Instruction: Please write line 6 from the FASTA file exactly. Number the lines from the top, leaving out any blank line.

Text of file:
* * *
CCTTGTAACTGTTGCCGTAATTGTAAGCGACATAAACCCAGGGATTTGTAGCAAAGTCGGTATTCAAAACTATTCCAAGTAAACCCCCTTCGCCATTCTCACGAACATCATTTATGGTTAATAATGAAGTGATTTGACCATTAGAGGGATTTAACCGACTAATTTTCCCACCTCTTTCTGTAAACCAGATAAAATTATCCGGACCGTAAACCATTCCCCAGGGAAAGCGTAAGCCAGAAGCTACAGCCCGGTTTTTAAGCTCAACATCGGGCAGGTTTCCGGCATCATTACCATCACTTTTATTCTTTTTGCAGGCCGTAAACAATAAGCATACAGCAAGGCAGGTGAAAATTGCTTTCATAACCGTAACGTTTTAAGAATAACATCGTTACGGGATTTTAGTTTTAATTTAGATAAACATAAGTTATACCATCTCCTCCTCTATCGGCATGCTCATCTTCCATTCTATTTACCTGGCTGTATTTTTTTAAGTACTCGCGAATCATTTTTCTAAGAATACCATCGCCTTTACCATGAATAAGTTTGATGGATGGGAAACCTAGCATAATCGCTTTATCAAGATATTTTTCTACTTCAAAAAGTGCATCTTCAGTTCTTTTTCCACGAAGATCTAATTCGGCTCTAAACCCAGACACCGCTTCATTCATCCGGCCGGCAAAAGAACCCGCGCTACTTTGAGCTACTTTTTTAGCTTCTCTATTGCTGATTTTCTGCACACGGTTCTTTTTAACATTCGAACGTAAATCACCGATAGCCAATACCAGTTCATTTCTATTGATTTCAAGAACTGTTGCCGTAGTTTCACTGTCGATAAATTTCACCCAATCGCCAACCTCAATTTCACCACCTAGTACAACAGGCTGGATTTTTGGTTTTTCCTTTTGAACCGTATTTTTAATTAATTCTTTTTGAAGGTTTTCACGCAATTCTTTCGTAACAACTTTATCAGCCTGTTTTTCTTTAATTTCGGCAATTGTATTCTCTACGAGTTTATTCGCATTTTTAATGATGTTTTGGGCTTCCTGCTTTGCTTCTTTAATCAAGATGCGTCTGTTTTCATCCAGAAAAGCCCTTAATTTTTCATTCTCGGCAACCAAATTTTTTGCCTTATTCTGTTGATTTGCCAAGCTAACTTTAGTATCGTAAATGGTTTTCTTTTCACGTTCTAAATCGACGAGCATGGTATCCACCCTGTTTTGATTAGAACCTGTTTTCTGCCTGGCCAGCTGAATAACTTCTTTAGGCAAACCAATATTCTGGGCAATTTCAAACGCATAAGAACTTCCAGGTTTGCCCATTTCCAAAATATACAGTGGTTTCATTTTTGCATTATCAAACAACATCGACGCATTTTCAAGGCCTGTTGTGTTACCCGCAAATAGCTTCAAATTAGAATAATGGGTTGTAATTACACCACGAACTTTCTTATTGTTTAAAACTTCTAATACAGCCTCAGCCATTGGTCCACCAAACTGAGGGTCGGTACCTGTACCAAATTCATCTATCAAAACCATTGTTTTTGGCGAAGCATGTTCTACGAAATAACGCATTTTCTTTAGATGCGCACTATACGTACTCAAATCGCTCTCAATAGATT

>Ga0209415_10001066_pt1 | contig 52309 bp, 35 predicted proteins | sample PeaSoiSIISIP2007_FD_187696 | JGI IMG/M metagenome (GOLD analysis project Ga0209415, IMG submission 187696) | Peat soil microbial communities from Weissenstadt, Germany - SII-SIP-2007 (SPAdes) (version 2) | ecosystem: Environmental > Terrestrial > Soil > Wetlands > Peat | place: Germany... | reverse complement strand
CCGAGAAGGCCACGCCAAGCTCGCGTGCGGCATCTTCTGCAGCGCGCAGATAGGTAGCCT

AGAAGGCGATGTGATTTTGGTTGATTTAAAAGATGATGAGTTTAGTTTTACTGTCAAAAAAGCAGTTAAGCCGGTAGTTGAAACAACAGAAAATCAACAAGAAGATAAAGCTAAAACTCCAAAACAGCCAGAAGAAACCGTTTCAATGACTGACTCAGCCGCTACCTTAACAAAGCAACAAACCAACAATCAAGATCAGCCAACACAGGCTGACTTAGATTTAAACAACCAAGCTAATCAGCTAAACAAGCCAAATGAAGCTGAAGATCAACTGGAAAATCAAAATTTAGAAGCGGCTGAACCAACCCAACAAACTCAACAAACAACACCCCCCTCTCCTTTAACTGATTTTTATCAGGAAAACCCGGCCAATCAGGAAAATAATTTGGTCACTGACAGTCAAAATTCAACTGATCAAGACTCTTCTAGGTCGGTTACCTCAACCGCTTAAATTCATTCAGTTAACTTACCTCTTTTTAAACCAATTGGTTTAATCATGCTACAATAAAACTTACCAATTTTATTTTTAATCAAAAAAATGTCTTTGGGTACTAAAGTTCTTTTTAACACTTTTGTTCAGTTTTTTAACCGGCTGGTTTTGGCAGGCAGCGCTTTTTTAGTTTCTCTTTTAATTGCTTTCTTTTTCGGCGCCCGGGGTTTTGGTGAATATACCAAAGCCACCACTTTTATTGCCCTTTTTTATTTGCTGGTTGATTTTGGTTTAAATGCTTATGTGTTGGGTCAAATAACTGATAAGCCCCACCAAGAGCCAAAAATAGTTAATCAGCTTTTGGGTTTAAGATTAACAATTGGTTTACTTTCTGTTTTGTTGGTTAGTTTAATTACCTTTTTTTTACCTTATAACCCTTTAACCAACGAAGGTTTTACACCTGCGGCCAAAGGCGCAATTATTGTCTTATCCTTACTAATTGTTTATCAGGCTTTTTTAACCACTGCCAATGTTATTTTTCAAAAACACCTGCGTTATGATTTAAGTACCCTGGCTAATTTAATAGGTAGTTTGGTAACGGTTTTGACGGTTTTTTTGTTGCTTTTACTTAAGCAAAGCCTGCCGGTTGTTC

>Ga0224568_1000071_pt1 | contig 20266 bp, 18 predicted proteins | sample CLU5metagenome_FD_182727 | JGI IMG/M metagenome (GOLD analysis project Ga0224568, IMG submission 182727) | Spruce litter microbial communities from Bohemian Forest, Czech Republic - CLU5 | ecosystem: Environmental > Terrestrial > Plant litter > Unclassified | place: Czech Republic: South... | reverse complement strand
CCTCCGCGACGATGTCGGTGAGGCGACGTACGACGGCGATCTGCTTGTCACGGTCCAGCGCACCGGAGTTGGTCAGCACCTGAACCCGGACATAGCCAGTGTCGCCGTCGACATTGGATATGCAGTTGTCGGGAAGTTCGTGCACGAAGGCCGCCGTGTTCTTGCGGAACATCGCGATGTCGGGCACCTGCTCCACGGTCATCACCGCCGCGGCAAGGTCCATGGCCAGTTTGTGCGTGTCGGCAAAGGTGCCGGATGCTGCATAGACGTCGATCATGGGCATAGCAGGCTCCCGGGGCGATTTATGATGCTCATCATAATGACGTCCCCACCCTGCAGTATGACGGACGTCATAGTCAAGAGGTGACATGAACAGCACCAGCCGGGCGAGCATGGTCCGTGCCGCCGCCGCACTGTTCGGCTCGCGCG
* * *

CCTCCGCGACGATGTCGGTGAGGCGACGTACGACGGCGATCTGCTTGTCACGGTCCAGCGCACCGGAGTTGGTCAGCACCTGAACCCGGACATAGCCAGTGTCGCCGTCGACATTGGATATGCAGTTGTCGGGAAGTTCGTGCACGAAGGCCGCCGTGTTCTTGCGGAACATCGCGATGTCGGGCACCTGCTCCACGGTCATCACCGCCGCGGCAAGGTCCATGGCCAGTTTGTGCGTGTCGGCAAAGGTGCCGGATGCTGCATAGACGTCGATCATGGGCATAGCAGGCTCCCGGGGCGATTTATGATGCTCATCATAATGACGTCCCCACCCTGCAGTATGACGGACGTCATAGTCAAGAGGTGACATGAACAGCACCAGCCGGGCGAGCATGGTCCGTGCCGCCGCCGCACTGTTCGGCTCGCGCG